FIG. 5C is its right end view;

FIG. 6 is a partial perspective view of the same, showing how the spaces between the flat filters are closed at both ends thereof;

FIGS. 7A and 7B are views showing the manufacturing steps of the filter element;

FIG. 8 is a sketch showing how alumina whiskers are grown on the filter substrate;

FIG. 9 is an enlarged, partial view of the filter section;

FIG. 10 is a schematic sectional view of a particulate trap according to the present invention, showing the state of use;

FIG. 11 is a schematic view of an experiment device for use in pressure loss and endurance tests;

FIG. 12 is a graph showing the relationship between the pressure loss and the accumulated PM amount for Specimens A, B and G;

FIG. 13 is a graph showing the relationship between the particulate trapping efficiency and the accumulated PM amount for Specimens A, B and G;

FIG. 14 is a graph showing the relationship between the pressure loss and the accumulated PM amount for Specimens C, D and G;

FIG. 15 is a graph showing the relationship between the particulate trapping efficiency and the accumulated PM amount for Specimens C, D and G;

FIG. 16 is a graph showing the relationship between the pressure loss and the accumulated PM amount for Specimens E, F and G; and

FIG. 17 is a graph showing the relationship between the particulate trapping efficiency and the accumulated PM amount for Specimens E, F and G.

DETAILED DESCRIPTION OF THE PREFERRED EMBODIMENT

FIG. 1 shows a filter element for use in a particulate trap embodying the present invention. The filter element 1 is a cylindrical member formed first by laminating flat filters A1 and A2 formed from an unwoven fabric of a heat-resistant metal. Next, flat filters A1 and A2 are alternately placed between with corrugated sheets B1 and B2 made of a heat-resistant thus forming several layer members. The layers members are then rolled together to form a cylindrical member.

FIGS. 2A-2C show how both ends of the filter element 1 are closed. At one end of the filter element, the odd numbered spaces, as counted from outside, defined between the flat filters A1 and A2, i.e. the spaces in which the corrugated sheet B1 is present, are closed by a closure member 2. At the other end, the even numbered spaces defined between the flat filters A1 and A2, in which the corrugated sheet B2 is inserted, are closed by another closure member 2.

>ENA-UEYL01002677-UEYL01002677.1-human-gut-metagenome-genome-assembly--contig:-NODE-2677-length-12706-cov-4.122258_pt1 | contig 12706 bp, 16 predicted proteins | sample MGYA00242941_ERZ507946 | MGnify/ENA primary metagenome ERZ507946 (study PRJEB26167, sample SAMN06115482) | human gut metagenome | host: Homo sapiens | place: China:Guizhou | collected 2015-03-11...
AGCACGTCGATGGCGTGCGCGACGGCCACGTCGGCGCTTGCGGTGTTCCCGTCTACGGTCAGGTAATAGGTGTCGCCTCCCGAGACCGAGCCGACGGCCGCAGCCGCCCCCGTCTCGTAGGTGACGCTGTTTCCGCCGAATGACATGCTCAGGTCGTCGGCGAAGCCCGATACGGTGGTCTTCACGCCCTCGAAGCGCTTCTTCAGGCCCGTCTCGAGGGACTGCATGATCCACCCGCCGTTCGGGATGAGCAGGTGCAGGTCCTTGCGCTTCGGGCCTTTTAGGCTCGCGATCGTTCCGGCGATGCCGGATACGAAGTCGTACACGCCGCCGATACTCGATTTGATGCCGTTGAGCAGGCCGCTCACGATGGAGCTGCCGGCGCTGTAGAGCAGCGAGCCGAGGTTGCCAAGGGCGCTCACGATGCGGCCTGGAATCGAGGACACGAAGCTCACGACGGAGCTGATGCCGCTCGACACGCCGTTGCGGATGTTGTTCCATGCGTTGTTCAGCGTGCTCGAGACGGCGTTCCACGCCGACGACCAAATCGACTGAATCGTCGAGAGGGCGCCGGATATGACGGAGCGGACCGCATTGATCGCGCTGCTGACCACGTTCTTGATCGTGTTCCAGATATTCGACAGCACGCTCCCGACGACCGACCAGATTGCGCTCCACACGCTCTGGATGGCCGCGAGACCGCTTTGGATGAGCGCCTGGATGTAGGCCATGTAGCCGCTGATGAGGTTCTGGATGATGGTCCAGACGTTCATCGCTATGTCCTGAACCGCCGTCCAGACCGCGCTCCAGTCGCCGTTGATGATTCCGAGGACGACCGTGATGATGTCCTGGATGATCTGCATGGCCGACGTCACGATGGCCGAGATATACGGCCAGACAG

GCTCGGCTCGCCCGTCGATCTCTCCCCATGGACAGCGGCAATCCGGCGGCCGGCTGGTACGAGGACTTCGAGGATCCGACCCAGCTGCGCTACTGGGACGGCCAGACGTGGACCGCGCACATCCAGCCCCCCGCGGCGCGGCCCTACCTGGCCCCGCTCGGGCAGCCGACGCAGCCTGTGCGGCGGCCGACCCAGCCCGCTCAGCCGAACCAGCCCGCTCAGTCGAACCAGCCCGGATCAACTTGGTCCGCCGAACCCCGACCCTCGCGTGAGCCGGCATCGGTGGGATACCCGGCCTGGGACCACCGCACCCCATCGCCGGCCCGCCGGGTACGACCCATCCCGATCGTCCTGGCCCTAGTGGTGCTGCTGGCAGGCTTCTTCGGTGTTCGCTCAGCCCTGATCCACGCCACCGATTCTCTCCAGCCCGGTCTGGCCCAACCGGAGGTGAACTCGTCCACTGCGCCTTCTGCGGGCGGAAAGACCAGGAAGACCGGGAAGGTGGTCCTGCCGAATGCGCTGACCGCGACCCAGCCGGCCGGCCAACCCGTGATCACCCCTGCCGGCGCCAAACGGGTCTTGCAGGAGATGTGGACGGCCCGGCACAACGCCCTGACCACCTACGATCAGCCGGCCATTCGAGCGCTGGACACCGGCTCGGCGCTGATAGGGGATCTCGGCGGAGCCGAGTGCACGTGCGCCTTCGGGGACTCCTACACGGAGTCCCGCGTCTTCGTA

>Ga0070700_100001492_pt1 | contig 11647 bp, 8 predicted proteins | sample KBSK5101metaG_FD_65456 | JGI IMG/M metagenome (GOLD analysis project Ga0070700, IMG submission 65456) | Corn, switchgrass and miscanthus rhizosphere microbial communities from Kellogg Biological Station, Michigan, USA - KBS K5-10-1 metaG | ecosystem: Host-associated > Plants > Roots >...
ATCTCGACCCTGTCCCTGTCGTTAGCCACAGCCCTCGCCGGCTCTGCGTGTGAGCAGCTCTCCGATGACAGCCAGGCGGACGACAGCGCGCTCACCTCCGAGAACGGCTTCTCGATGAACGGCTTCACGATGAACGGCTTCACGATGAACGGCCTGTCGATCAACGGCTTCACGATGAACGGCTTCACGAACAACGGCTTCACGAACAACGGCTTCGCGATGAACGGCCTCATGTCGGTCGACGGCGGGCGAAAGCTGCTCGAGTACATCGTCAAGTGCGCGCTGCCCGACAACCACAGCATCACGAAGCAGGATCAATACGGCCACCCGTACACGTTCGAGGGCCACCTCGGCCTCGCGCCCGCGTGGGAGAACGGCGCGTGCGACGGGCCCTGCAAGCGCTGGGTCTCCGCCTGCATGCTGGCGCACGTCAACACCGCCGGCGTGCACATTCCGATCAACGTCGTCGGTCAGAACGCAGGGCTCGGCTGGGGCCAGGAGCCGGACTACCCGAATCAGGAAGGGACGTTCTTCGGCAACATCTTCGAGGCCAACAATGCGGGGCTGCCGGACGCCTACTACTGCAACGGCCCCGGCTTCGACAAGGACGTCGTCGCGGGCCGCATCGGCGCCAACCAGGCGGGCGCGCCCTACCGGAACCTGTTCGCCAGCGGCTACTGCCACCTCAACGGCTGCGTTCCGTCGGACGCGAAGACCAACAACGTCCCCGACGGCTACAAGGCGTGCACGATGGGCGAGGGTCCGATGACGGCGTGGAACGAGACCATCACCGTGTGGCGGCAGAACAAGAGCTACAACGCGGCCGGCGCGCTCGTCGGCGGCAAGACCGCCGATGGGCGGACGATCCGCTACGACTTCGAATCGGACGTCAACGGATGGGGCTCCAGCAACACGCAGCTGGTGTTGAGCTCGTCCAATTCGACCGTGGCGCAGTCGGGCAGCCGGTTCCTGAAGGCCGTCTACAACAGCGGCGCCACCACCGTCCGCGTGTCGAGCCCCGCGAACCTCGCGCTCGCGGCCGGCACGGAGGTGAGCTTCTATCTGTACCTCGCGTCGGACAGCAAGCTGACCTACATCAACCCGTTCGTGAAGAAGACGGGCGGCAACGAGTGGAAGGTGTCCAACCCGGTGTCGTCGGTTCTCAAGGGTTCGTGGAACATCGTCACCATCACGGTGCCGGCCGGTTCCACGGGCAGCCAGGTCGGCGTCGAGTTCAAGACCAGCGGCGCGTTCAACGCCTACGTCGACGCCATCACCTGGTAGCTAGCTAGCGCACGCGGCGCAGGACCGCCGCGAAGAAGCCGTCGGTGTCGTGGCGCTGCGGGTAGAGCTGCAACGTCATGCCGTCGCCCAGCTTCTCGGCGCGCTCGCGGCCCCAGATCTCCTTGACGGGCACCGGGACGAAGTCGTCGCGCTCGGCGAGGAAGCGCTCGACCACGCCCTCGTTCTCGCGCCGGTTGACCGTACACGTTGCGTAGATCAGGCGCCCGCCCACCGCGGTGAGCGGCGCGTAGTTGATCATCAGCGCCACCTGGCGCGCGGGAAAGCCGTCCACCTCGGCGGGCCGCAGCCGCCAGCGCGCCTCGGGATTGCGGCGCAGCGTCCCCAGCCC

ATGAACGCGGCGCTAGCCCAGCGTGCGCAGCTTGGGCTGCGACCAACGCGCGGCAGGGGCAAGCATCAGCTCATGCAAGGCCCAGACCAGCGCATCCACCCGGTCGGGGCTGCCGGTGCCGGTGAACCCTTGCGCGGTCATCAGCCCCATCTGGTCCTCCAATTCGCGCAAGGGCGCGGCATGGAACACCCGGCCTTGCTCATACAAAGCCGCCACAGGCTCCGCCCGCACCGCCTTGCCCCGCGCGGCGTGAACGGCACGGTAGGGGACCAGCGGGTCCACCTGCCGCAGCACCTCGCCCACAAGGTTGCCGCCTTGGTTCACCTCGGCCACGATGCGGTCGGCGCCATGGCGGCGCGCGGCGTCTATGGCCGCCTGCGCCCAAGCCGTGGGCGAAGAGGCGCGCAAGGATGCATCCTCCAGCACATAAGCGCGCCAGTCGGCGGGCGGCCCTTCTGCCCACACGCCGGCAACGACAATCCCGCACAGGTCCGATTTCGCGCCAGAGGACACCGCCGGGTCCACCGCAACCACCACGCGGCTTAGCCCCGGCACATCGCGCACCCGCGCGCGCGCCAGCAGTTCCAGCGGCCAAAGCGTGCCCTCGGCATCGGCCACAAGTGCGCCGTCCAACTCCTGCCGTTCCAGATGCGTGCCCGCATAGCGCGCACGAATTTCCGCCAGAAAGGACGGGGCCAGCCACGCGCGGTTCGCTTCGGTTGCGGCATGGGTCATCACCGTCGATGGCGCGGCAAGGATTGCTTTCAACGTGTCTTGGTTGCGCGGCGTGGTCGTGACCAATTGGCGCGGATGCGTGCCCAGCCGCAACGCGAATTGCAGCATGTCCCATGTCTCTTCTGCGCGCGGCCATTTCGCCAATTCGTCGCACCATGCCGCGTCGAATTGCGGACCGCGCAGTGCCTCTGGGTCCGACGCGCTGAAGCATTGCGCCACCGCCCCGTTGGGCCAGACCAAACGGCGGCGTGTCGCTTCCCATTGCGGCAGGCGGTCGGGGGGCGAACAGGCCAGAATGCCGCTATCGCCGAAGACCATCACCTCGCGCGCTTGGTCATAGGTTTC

The laminate of filters are rolled in the direction in which the corrugated sheets B1 and B2 are corrugated. If rolled in a crosswise direction, the corrugated sheets would interrupt the smooth flow of exhaust gas. Also, it would be difficult to roll the corrugated sheet in the crosswise direction. By rolling the laminate of filters in the corrugated direction, an exhaust inlet space 3 and an exhaust outlet space 4 are defined between the flat filters as shown in FIG. 3. Exhaust gas is first introduced into the exhaust inlet space 3. Next, the exhaust gas passes through the flat filters A1 and A2 into the exhaust outlet space 4. Finally, the exhaust gas leaves the filter element 1 through its rear end. The filter element 1 may also be mounted the other way around. In this case, exhaust gas is first introduced into the space 4 before passing into the space 3.

FIG. 4 shows another embodiment of filter element of this invention. This filter element 10 is formed by rolling a laminate of flat filters A1 and A2 and corrugated sheets B1 and B2 so that the filter element has an oval cross-section. Except for the cross-sectional shape, the filter element of this embodiment is structurally the same as the filter element 1 of FIG. 1.

Specifically, as shown in FIG. 5, the filter element 10 of this embodiment has its alternate spaces closed by a closure member 2 at one end and at the other. Exhaust gas is introduced into the filter element at one end, passes through the flat filters and leaves the filter element at the other end, in exactly the same way as shown in FIG. 3.

The closure members 2 may be made of a filter material. In this case, exhaust gas introduced into the exhaust inlet space from one end thereof will partially flow directly toward the closure member, closing the other end of the exhaust inlet space, and pass through the closure member, instead of flowing through the flat filters into the exhaust outlet space.

FIG. 6 shows a specific example of how the ends of the filter element are closed. As shown, the flat filters A1 and A2 are wider than the corrugated sheets B1 and B2. At one end of the filter element, the ends 5, 6 of the flat filters A1 and A2, protruding from the sheets B1 and B2, are bent toward each other to cover the space in which the corrugated sheet B1 is inserted. Ends 5 and 6 are then welded together. At the other end of the filter element, the protruding ends 5 and 6 are bent toward each other to cover the space in which the corrugated sheet B2 is inserted. Ends 5 and 6 are then welded together.

In any of the embodiments, in order to minimize the width (in the thickness direction of the filter; H in FIG. 3) of the spaces defined between the filters A1 and A2, the height of the crests of the corrugated sheets B1 and B2 should be limited to 10 mm or less.